Cochise soon abducted several whites to exchange for the Apache captives. But Bascom beat him to the punch and promptly hung six Apaches, including a couple of Cochise’s family members.
Cochise took to the warpath. For years, the attacks and counter-attacks went on. Cochise and an estimated 200 tribal members managed to resist capture for more than a decade by concealing themselves in the Dragoon Mountains and continuing their raids from these hidden strongholds.
Cochise ultimately surrendered and died on the Chiricahua Reservation in 1874. Arizona’s southeastern-most county is named for the chief; the storied town of Tombstone is in Cochise County.
Geronimo followed Cochise as leader of the Chiricahua Apaches. His, too, is a sad story. After a period of relative peace during Lieutenant Colonel George F. Crook’s command, Crook’s successors forcibly moved some 4,000 Apaches to a reservation north of their homeland. A band of Apaches, led by Geronimo, escaped and bolted into Mexico.
Raiding parties on both sides of the border dominated the next decade. Eventually, Geronimo surrendered, escaped, surrendered and escaped again. (The second time, his surrender was negotiated with the help of scout Mickey Free, the white child Cochise had been falsely accused of abducting years earlier.)
Geronimo surrendered for the final time in Skeleton Canyon, just 30 miles southeast of Portal, in 1886. Brigadier General Nelson A. Miles, who had succeeded Crooks, promised Geronimo that he and his followers would be permitted to return to Arizona after a brief exile in Florida. That never happened. It was years before Geronimo saw his family again; he and his fellow prisoners were put to hard labor and eventually were moved to Fort Sill in the Oklahoma Territory.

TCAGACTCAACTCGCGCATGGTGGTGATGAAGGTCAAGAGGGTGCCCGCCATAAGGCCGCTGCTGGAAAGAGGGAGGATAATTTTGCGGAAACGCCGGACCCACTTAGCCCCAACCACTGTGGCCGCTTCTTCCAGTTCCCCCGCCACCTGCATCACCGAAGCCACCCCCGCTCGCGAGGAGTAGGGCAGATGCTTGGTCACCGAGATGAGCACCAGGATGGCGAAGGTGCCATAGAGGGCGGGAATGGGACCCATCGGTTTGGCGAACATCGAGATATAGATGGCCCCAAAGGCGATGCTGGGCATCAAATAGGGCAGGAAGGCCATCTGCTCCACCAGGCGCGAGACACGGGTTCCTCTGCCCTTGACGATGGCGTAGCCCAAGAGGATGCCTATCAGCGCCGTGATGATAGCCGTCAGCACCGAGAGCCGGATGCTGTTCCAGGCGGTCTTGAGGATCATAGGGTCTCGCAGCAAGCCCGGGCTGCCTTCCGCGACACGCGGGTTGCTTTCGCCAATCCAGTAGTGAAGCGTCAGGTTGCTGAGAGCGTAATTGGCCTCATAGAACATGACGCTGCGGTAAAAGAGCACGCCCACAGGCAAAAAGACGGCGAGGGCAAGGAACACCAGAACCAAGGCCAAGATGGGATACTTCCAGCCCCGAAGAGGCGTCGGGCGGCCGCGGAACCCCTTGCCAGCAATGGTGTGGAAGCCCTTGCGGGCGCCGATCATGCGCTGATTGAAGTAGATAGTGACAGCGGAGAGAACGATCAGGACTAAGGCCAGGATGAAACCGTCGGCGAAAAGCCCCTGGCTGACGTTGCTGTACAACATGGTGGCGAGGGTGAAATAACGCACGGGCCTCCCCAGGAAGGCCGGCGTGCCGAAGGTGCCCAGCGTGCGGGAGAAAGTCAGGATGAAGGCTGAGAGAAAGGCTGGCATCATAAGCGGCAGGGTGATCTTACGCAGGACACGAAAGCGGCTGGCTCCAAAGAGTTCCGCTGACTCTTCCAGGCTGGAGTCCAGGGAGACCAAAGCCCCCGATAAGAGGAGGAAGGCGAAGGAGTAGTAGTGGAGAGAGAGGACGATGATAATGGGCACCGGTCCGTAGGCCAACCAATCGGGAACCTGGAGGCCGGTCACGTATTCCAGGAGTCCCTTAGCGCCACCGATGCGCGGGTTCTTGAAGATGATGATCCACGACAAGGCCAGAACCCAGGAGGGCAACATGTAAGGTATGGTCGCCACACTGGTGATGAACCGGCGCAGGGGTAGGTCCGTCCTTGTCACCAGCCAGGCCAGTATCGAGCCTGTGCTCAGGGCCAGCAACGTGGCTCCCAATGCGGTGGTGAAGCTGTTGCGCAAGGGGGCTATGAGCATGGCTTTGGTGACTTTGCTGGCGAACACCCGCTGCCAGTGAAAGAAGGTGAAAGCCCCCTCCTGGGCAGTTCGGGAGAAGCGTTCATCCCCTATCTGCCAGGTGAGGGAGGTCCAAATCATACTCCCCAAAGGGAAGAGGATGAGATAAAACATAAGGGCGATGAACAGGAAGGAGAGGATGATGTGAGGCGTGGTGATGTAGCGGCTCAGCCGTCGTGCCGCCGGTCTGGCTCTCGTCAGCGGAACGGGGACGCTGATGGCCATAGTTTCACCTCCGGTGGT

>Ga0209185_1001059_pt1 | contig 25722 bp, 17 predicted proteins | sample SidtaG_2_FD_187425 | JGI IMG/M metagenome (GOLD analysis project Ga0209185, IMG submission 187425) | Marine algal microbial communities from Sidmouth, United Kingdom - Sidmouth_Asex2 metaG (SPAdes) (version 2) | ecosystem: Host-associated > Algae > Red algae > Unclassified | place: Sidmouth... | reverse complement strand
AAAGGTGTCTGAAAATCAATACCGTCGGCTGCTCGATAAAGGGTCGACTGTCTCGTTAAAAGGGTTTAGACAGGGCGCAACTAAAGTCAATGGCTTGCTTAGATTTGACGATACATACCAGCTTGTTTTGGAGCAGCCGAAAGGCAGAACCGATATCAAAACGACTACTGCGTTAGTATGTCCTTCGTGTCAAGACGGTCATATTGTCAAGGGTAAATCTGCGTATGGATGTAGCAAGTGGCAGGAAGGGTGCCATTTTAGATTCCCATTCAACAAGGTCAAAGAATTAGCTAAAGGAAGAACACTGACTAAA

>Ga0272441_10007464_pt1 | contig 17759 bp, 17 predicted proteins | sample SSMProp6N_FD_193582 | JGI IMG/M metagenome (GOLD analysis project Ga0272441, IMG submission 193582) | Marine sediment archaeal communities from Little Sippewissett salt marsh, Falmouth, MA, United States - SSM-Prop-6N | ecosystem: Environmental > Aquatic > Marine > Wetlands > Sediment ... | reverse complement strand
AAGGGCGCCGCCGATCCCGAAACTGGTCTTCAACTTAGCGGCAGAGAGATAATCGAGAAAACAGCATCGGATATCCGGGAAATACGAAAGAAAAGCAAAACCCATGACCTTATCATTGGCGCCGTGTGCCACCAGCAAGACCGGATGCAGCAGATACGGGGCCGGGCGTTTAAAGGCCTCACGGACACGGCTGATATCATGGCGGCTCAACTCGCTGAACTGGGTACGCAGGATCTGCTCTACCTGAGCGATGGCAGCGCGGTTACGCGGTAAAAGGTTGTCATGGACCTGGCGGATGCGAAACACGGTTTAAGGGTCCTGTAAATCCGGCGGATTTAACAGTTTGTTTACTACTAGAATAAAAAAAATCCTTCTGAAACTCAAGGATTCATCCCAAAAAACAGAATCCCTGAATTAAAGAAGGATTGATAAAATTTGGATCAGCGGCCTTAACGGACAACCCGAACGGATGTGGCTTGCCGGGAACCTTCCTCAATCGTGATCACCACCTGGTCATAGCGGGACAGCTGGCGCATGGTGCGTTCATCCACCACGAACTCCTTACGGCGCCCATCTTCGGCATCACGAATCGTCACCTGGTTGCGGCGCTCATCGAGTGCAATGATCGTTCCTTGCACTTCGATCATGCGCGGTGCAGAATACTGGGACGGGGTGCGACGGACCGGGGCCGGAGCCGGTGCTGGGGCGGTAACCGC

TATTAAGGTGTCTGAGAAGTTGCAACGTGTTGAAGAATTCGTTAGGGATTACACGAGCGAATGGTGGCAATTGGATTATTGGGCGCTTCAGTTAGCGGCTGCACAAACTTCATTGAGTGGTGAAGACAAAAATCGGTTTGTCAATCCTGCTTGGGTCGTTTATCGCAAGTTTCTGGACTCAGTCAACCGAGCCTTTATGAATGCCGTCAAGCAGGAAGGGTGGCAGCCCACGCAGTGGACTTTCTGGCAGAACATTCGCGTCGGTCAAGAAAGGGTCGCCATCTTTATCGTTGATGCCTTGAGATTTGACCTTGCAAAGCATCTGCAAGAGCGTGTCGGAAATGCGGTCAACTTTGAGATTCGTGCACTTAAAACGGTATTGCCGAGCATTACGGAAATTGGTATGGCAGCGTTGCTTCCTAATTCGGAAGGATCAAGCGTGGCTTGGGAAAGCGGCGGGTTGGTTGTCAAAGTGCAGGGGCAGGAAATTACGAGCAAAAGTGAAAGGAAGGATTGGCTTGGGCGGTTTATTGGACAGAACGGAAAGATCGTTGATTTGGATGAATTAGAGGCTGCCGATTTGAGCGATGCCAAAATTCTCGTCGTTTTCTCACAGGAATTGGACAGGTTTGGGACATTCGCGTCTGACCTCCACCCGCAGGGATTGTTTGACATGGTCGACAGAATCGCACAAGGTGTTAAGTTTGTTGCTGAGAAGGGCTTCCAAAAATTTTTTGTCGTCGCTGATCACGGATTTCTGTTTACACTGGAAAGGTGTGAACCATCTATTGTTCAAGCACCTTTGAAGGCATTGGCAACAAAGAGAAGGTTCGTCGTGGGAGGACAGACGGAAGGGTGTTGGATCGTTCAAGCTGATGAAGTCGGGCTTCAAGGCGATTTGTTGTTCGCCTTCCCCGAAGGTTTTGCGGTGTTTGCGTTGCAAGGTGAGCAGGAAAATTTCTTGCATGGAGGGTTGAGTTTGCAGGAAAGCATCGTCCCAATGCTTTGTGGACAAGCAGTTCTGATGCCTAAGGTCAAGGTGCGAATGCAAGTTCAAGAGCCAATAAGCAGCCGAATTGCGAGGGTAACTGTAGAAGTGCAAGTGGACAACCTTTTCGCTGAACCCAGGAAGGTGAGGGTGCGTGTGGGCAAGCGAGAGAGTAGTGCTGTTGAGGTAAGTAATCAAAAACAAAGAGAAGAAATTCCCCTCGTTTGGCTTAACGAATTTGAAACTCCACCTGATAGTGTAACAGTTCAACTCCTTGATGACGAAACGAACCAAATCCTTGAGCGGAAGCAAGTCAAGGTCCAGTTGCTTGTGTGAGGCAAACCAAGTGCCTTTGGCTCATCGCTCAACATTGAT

For awhile, Geronimo seemed resigned to his fate, according to various historical accounts. He took up farming and joined the Dutch Reformed Church. But it didn’t last. His penchant for gambling got him booted from church. He never saw Arizona again. He died in Oklahoma in 1909.
What if Bascom hadn’t acted so precipitously, if he hadn’t been so cruel? Would history have unfolded differently?
We’ll never know.
We stoked great fires each night…
… and enjoyed scrumptious meals. G’s steak on the grill was excellent…
… and so was Tom’s homemade pozole! We all enjoyed homemade green corn tamales from the wonderful tamale-making party in Tucson. (I liked the pozole so much that I inhaled it before thinking to snap a photo.)
We also met interesting people.
Ann and Duanne at the park’s information center were gems. They are retirees from Door County, Wisconsin – which we visited last August – and she’s actually a descendant of the Belgian immigrants we wrote about then. This is their first park-volunteer experience, which made their observations of special interest to G and me as we dream of camp hosting some day at Big Bend National Park.
Then there was Jeff, owner Sky Islands Grill & Grocery just across the New Mexico line. He moved here from Detroit in 1989, purchasing the only commercial property on the eastern side of the Chiricahuas and founding an art gallery, event center, restaurant and grocery. He took three years to build the just-completed restaurant, which is spacious and well-built – with great views of the mountains.
We can attest to the fact that the chili, black-bean burger and gluten-free chicken soup were all outstanding.
One evening after dark, a Texas-made Casita like ours pulled into the campsite across the way. – Casita sighting #54 on our yearlong loop around the country. We learned the next day that the couple from Denver have been traveling full-time since May in their 1998, 17-foot Casita with two sweet dogs.
Taras, a strapping, talkative young man, was as interested in our solar panels as we were in the 14-ply, all-terrain tires on his Casita. He’d customized and updated his 20-year-old used Casita with the ingenuity of an engineer, the precision of a pharmacist and the creativity of a choreographer. He and his lovely, dark-haired wife, it turns out, are natives of St. Petersburg, Russia.
We clicked. We shared contact information. Soon, they were off to Tucson and then to Yuma, where she’ll start a new job as an occupational therapist.
We headed across the mountain, set aglow by their youth, enthusiasm and zest for life.